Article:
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We had one more sacred place on our agenda for the day.  Nizzamuddin Dargah is the mausoleum of a Sufi saint and considered a holy site of pilgrimage.  On the big celebration day of Eid in India, we were curious to see what would be going on at the site.  Before we even got near, we were met with mobbed bazaars where the festive mood permeated everything.  We were pushed along with a huge herd of worshipers into the main courtyard.  We did not get to really explore the place,as there were so many people it was difficult to even move.  But there were musicians, flag wavers, blessings, beggars, hundreds of people lined up to venerate the shrine with green cloths and pink rose petals.  Outside in the Eid bazaars, we found yet more tasty treats to refortify us after a long day full of beautiful sights and strong emotions.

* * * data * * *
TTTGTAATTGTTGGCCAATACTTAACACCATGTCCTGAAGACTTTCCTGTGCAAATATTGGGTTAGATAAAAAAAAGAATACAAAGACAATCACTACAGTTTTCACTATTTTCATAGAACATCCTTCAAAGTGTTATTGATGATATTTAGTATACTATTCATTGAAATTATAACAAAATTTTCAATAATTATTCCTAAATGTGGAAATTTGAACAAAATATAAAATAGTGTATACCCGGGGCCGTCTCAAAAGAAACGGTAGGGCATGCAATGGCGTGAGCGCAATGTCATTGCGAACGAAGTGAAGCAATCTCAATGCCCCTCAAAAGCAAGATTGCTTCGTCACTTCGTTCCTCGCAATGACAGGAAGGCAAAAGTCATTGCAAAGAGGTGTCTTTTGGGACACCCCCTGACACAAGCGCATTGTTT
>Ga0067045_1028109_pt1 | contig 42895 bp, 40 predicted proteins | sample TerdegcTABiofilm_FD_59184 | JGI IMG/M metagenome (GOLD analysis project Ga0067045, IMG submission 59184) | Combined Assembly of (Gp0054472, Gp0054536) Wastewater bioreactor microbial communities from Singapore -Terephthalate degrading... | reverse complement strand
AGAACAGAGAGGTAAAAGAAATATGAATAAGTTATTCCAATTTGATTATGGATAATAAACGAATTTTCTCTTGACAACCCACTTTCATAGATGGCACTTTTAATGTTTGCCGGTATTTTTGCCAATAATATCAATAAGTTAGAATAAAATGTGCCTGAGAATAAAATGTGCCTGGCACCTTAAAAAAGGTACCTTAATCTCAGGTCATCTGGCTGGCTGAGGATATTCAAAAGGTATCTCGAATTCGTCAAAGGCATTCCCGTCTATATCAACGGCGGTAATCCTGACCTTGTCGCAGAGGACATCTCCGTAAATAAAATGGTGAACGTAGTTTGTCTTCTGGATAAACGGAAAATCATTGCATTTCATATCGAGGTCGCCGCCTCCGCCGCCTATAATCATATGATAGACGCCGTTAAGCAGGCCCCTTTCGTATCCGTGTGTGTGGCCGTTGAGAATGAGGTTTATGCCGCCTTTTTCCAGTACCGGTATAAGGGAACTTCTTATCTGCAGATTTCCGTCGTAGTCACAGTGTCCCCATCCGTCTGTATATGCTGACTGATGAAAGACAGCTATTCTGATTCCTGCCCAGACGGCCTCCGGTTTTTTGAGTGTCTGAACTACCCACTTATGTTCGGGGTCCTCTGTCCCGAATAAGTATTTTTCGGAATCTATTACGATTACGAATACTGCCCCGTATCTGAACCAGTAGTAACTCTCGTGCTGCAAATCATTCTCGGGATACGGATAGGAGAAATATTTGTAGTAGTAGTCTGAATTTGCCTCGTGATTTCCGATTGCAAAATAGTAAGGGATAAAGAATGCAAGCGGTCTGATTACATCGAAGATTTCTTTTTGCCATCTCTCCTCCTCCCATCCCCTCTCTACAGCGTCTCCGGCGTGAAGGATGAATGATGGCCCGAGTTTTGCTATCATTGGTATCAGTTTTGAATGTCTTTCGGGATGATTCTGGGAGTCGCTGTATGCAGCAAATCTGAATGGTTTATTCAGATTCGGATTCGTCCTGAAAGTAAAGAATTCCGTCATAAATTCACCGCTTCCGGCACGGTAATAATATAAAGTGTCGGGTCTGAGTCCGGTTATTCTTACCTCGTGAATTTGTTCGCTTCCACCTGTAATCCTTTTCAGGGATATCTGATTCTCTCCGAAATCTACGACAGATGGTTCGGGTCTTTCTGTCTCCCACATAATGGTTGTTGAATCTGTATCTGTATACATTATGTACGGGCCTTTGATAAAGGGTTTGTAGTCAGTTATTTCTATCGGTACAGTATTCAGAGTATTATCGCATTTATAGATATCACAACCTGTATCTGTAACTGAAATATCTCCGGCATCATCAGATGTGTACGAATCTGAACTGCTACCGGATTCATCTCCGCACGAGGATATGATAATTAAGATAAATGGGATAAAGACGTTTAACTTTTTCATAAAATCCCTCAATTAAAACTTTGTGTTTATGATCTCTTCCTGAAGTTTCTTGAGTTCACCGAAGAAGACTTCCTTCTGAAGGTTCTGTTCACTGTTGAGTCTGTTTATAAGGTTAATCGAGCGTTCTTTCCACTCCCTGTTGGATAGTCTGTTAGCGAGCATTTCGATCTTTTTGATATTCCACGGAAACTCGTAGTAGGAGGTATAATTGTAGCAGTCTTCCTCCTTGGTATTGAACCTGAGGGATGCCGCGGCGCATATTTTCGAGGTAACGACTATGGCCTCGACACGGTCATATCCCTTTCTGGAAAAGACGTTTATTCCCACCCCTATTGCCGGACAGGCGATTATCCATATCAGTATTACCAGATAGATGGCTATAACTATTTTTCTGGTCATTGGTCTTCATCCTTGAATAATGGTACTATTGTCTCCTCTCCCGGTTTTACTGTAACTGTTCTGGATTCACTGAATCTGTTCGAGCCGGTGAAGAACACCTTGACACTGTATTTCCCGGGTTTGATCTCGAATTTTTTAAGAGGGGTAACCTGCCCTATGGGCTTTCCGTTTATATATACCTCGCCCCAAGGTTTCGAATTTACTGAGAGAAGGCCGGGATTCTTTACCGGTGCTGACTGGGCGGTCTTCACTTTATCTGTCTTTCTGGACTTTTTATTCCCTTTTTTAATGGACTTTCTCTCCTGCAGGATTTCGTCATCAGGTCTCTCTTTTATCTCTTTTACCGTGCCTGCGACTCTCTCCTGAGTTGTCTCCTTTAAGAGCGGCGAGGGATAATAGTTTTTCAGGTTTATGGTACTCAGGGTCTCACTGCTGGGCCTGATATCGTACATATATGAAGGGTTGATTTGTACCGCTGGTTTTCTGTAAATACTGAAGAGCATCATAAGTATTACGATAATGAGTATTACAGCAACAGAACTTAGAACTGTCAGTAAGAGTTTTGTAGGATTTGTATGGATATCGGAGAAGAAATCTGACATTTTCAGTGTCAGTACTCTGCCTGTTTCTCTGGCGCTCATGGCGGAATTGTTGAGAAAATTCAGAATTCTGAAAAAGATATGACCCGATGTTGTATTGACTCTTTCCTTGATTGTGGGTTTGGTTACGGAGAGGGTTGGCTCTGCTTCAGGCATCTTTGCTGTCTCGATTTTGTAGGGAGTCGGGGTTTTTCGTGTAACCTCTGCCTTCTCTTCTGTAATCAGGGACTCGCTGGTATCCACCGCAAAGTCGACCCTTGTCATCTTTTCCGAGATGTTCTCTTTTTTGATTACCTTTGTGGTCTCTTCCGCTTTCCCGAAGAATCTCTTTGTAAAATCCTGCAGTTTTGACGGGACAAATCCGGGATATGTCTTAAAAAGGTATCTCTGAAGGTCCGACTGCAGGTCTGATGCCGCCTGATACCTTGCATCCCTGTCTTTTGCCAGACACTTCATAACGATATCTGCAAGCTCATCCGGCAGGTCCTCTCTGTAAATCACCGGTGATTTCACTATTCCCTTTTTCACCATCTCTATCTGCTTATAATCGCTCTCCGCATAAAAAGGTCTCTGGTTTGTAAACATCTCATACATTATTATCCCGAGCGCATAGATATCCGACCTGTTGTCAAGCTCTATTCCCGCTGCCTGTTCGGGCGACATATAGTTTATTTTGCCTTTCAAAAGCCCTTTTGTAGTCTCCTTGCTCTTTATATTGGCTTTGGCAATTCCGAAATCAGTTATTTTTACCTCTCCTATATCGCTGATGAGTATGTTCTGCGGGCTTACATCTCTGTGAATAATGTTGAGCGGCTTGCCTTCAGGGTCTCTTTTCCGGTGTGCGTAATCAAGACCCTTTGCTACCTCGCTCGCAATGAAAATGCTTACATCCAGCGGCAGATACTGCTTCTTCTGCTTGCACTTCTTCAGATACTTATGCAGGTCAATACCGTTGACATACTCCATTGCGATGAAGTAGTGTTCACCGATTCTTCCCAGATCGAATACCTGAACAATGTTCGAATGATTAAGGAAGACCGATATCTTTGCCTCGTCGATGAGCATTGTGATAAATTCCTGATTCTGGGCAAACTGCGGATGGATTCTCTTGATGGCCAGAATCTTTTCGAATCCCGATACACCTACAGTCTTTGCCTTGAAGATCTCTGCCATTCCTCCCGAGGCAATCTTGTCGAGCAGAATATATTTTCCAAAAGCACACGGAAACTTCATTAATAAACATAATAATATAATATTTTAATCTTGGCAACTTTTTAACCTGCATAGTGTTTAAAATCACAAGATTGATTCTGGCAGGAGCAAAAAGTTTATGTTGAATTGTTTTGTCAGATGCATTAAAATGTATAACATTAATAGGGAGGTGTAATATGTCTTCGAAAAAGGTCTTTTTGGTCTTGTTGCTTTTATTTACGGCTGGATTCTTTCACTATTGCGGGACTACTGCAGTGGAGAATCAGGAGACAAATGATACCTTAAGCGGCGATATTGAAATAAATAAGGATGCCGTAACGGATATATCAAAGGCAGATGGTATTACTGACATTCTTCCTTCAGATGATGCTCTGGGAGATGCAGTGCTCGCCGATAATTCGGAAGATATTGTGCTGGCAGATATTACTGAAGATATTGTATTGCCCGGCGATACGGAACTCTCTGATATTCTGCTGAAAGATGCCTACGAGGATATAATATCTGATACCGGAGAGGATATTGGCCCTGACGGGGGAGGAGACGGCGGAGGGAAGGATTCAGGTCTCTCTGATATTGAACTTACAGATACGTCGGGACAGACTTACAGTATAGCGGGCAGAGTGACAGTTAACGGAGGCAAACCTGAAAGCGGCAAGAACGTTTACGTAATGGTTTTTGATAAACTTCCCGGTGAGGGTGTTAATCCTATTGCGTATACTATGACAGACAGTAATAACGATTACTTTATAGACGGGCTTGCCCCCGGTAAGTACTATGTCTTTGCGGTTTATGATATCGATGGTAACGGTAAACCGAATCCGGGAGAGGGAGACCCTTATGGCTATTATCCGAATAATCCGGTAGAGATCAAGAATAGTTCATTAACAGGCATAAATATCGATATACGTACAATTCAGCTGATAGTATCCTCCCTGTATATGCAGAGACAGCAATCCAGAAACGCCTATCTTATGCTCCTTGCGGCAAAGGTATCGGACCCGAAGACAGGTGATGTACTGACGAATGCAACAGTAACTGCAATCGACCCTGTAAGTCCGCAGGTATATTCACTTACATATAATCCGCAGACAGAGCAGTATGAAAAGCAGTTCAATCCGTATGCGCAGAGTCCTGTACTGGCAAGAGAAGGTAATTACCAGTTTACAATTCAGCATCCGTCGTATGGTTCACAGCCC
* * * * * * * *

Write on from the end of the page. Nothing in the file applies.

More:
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Our final day we dedicated to exploring just a small area of Old Delhi.  Taking our time, we wandered through the twisting alleys, taking the opportunity to fix our shoes and nose around the different stalls.  Short on cash, we did not go into the Red Fort, but we went to the Jain Temple (also called the Red Temple) across the street and took a picture of the fort from the balcony there.  Within the temple grounds, there is a Charity Bird Hospital, which was the priority for two animal lovers, like us.  Hundreds of injured and sick birds are cared for, fed, and allowed to stay in the hospital where they can recover and live safely.